The siege of Homs: Faith, hunger and the cold


Rss Feed Twitter Facebook Print
Destruction in Homs

Destruction in Homs

The testimony of Jesuit priest Van der Lugt who has spent fifteen isolating months standing by the poor in the Bustan al-Diwan neighbourhood of the Syrian city of Homs

Giorgio Bernardelli

“For the past fifteen months we have been surviving off the emergency supplies we had in our basements and in abandoned houses throughout the neighbourhood. All we have left is a load of bulgar which is slowly running out. And we don’t know for how much longer this siege is going to go on.”

Dutch priest Fr. Frans Van der Lugt has given a dramatic testimony of his experience in Bustan al-Diwan, Homs’ oldest neighbourhood. Homs has been controlled by the rebels since June 2012 but is surrounded by Syrian government forces. Vatican Insider wrote about Fr. Van der Lugt in an article published at the beginning of August, when the Jesuit Provincial of the Middle East, Fr. Victor Assouad expressed concern for the fate of the Dutch priest and Fr. Paolo Dall’Oglio, the Roman priest who was kidnapped about two months ago in northern Syria.

In June 2012, when Homs’ population fell from a million to a worrying 200 thousand inhabitants within the space of just a few days as a result of the war, Fr. Van der Lugt decided to stand by the side of those who were unable to flee from Bustan al Diwan – one of the toughest fronts in the Syrian conflict. The priest has been living alongside innocent victims of the conflict in this besieged rebel stronghold for fifteen months. The sound of Assad’s artillery fire echoes above them indiscriminately, regardless of whether the targets are Christians or Muslims.

Bustan al-Diwan is still cut off from the outside world, Fr. Ziad Hilal confirmed at a meeting in Geneva a couple of evenings ago. Fr. Hilal is another Jesuit who lives in the part of Homs that is controlled by Syrian government forces. “There are 900 metres between Fr. Frans and I but this impossible distance has not stopped us from communicating with each other or from supporting each other,” he said.

With Fr. Hilal’s arrival in Europe comes Fr. Van der Lugt’s story, which has been published on the website of French Catholic NGO, L’Oeuvre d’Orient. His testimony describes the dramatic situation faced by a tiny Christian community made up of around 80 people who are experiencing the extreme poverty of about ten thousand inhabitants who stayed behind in the neighbourhood and cannot go beyond the designated one kilometre perimeter.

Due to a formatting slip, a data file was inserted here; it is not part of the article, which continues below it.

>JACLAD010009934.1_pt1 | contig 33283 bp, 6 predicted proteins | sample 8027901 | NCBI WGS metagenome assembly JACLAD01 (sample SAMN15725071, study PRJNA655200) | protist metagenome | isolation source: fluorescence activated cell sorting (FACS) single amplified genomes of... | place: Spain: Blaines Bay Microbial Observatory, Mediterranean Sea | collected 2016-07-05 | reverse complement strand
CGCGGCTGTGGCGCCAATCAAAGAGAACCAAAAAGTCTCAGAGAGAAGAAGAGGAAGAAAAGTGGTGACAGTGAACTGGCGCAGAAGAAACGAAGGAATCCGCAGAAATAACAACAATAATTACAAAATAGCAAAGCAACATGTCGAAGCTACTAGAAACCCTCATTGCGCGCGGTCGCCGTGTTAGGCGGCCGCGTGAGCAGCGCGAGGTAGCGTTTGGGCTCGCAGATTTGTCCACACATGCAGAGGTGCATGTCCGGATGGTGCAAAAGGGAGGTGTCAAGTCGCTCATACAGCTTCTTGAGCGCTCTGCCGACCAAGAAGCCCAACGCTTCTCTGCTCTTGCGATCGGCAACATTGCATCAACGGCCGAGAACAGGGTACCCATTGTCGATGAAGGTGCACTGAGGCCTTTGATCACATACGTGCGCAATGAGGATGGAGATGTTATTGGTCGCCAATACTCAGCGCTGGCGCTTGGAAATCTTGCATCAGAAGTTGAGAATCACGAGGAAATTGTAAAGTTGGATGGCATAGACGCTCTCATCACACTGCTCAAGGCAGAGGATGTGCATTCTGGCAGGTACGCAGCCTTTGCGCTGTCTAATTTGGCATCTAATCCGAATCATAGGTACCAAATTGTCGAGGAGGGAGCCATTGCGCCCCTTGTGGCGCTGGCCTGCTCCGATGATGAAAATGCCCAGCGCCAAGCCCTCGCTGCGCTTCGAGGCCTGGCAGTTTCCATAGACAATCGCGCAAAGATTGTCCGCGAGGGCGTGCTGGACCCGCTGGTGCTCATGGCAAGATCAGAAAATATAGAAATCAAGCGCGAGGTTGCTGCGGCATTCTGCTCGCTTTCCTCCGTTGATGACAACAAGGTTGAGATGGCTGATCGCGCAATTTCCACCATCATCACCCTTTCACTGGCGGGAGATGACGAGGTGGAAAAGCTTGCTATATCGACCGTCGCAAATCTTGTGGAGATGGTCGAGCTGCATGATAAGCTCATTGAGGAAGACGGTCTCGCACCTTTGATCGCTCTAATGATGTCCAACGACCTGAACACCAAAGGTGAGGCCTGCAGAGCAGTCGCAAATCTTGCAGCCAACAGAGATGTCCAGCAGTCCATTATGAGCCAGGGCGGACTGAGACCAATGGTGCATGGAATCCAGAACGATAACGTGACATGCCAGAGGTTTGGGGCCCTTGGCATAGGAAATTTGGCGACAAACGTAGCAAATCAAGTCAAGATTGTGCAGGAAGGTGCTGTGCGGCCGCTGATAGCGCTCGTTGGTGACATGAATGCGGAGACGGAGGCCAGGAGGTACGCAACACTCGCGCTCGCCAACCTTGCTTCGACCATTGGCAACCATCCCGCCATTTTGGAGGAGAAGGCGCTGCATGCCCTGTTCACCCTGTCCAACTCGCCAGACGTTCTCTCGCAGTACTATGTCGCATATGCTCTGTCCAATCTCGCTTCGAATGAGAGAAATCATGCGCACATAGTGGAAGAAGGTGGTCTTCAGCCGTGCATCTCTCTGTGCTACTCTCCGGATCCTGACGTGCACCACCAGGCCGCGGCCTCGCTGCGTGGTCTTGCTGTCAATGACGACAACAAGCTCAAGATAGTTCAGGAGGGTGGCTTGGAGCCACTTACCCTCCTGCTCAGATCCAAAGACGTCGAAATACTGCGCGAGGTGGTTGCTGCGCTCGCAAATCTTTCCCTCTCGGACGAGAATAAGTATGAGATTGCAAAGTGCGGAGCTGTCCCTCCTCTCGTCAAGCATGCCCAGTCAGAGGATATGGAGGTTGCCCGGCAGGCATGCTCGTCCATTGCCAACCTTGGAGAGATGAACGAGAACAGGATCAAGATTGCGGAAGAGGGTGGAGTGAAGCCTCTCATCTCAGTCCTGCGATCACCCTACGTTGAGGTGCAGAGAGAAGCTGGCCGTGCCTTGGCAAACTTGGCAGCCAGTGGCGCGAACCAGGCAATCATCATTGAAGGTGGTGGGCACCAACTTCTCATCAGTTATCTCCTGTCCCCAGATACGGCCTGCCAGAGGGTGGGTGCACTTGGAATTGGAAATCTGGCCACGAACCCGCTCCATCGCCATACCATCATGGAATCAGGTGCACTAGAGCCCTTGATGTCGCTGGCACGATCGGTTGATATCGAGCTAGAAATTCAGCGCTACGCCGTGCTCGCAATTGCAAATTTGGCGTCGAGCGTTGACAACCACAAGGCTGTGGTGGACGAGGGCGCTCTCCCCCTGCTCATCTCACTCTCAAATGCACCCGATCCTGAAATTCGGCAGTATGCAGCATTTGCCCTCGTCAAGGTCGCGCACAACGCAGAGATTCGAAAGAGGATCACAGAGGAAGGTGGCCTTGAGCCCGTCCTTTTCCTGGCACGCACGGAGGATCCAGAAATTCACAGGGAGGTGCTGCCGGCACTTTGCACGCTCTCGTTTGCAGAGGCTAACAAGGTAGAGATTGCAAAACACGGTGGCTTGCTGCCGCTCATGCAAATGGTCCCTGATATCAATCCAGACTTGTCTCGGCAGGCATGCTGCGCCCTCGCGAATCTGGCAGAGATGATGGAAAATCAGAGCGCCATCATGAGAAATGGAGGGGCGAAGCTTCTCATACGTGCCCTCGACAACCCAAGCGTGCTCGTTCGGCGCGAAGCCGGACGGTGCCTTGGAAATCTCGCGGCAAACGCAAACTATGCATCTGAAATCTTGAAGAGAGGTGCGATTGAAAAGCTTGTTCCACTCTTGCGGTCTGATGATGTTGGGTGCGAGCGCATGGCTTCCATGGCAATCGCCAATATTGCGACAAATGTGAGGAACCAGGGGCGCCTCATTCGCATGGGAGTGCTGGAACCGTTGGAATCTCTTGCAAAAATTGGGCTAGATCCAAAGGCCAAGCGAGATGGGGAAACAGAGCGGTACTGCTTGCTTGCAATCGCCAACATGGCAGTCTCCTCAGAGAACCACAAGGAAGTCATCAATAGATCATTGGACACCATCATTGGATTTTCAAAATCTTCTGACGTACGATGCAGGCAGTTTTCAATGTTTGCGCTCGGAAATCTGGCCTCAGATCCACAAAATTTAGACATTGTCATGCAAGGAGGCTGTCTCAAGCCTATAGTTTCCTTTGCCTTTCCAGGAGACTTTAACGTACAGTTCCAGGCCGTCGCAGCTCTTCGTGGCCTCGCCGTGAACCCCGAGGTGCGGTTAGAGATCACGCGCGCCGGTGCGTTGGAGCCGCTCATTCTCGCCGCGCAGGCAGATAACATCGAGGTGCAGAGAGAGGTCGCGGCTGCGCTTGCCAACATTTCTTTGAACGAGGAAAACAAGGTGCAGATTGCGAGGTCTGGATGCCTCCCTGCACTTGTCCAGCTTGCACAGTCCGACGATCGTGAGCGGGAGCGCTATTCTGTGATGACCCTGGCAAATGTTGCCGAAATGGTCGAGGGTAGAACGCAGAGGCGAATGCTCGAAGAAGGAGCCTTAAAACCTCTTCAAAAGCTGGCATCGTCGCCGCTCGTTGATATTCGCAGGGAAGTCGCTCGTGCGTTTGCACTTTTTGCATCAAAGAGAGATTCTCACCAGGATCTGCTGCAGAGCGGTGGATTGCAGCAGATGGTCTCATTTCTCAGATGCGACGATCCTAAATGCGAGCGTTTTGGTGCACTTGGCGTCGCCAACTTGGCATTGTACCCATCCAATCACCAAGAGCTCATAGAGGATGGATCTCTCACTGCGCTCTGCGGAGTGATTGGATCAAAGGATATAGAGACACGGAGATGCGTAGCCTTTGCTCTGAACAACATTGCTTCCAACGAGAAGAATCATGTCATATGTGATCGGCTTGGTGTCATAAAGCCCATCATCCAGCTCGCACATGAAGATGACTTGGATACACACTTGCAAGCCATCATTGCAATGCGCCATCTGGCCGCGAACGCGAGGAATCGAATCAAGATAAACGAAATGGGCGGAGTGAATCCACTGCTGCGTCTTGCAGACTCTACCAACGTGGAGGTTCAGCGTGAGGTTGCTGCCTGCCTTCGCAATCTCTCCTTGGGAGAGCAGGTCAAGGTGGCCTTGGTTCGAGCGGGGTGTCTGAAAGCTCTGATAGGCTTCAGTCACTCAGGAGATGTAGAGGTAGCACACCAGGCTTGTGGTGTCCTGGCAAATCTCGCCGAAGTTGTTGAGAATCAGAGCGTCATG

“We will soon begin to experience food shortages because supplies have not been coming in for fifteen months,” the Dutch Jesuit said. We thank God for the flour we receive (a kilo per person a week). But we know we cannot go on living off this for long. We are especially concerned about the winter approaching. We are all suffering from the cold, the lack of running water, gas and oil. We’re even short of wood. The houses we live in no longer protect us from the cold as all the doors and windows are damaged. And it’s impossible to go out of our neighbourhood; it’s completely surrounded.”

Despite all these difficulties, Fr. Van der Lugt did speak about life and the mood within the community: “Our weekly Sunday meetings take place in a spirit of love, openness and reciprocity. We feel united as a community because living alongside one another in these difficult circumstances makes us stronger.”

“We are all increasingly in need of each other’s help. We remain hopeful despite our difficult living conditions, the Dutch priest said. Knowing that the whole of the Syrian population shares in our suffering should help us get through these tough times, allowing us to experience a solidarity that will help us find new horizons,” Fr. Van der Lungt concluded.

This entry was posted in Uncategorized. Bookmark the permalink.

1 Response to The siege of Homs: Faith, hunger and the cold

  1. Anthony Fernandes says:

    Together we are strong, may God give you all the strength to live in the worst of condition I pray.


Leave a Reply

Please log in using one of these methods to post your comment: Logo

You are commenting using your account. Log Out /  Change )

Google photo

You are commenting using your Google account. Log Out /  Change )

Twitter picture

You are commenting using your Twitter account. Log Out /  Change )

Facebook photo

You are commenting using your Facebook account. Log Out /  Change )

Connecting to %s